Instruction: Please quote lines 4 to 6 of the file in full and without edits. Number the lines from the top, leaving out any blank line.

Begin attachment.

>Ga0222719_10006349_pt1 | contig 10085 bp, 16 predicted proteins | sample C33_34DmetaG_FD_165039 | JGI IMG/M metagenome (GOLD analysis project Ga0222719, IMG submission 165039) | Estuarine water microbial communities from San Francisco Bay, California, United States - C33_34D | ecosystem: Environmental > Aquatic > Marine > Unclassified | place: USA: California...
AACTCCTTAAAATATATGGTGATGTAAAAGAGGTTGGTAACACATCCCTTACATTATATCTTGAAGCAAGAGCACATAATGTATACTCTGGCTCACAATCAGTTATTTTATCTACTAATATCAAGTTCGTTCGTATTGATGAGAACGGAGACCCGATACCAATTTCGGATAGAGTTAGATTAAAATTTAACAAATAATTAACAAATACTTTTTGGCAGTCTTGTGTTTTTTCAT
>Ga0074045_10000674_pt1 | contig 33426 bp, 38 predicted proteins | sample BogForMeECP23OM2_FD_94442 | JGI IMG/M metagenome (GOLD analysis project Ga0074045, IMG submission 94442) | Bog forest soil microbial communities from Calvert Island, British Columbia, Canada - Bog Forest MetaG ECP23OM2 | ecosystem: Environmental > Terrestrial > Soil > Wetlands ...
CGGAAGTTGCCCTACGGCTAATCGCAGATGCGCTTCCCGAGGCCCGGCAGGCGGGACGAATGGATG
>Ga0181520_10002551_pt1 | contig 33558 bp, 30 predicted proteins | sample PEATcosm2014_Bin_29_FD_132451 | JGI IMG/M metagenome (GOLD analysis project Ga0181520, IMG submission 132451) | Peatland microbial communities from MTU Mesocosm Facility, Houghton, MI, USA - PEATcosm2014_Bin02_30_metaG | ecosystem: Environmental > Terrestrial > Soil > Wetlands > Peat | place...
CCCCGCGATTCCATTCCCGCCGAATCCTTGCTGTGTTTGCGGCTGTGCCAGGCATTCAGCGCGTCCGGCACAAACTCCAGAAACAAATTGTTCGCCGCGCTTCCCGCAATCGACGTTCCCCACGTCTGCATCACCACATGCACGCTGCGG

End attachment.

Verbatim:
CGGAAGTTGCCCTACGGCTAATCGCAGATGCGCTTCCCGAGGCCCGGCAGGCGGGACGAATGGATG
>Ga0181520_10002551_pt1 | contig 33558 bp, 30 predicted proteins | sample PEATcosm2014_Bin_29_FD_132451 | JGI IMG/M metagenome (GOLD analysis project Ga0181520, IMG submission 132451) | Peatland microbial communities from MTU Mesocosm Facility, Houghton, MI, USA - PEATcosm2014_Bin02_30_metaG | ecosystem: Environmental > Terrestrial > Soil > Wetlands > Peat | place...
CCCCGCGATTCCATTCCCGCCGAATCCTTGCTGTGTTTGCGGCTGTGCCAGGCATTCAGCGCGTCCGGCACAAACTCCAGAAACAAATTGTTCGCCGCGCTTCCCGCAATCGACGTTCCCCACGTCTGCATCACCACATGCACGCTGCGG